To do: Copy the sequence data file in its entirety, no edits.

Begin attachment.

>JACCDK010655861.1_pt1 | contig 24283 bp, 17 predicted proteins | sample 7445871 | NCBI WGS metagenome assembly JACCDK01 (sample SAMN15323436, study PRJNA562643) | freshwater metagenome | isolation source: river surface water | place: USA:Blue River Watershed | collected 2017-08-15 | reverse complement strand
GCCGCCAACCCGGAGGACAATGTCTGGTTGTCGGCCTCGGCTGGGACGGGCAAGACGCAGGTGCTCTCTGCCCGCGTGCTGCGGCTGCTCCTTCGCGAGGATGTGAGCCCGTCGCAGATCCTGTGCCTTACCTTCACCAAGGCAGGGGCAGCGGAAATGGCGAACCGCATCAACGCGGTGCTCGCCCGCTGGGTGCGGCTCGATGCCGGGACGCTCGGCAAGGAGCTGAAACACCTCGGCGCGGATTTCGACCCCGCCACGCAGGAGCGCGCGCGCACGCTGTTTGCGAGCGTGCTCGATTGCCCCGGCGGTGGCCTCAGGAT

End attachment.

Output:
>JACCDK010655861.1_pt1 | contig 24283 bp, 17 predicted proteins | sample 7445871 | NCBI WGS metagenome assembly JACCDK01 (sample SAMN15323436, study PRJNA562643) | freshwater metagenome | isolation source: river surface water | place: USA:Blue River Watershed | collected 2017-08-15 | reverse complement strand
GCCGCCAACCCGGAGGACAATGTCTGGTTGTCGGCCTCGGCTGGGACGGGCAAGACGCAGGTGCTCTCTGCCCGCGTGCTGCGGCTGCTCCTTCGCGAGGATGTGAGCCCGTCGCAGATCCTGTGCCTTACCTTCACCAAGGCAGGGGCAGCGGAAATGGCGAACCGCATCAACGCGGTGCTCGCCCGCTGGGTGCGGCTCGATGCCGGGACGCTCGGCAAGGAGCTGAAACACCTCGGCGCGGATTTCGACCCCGCCACGCAGGAGCGCGCGCGCACGCTGTTTGCGAGCGTGCTCGATTGCCCCGGCGGTGGCCTCAGGAT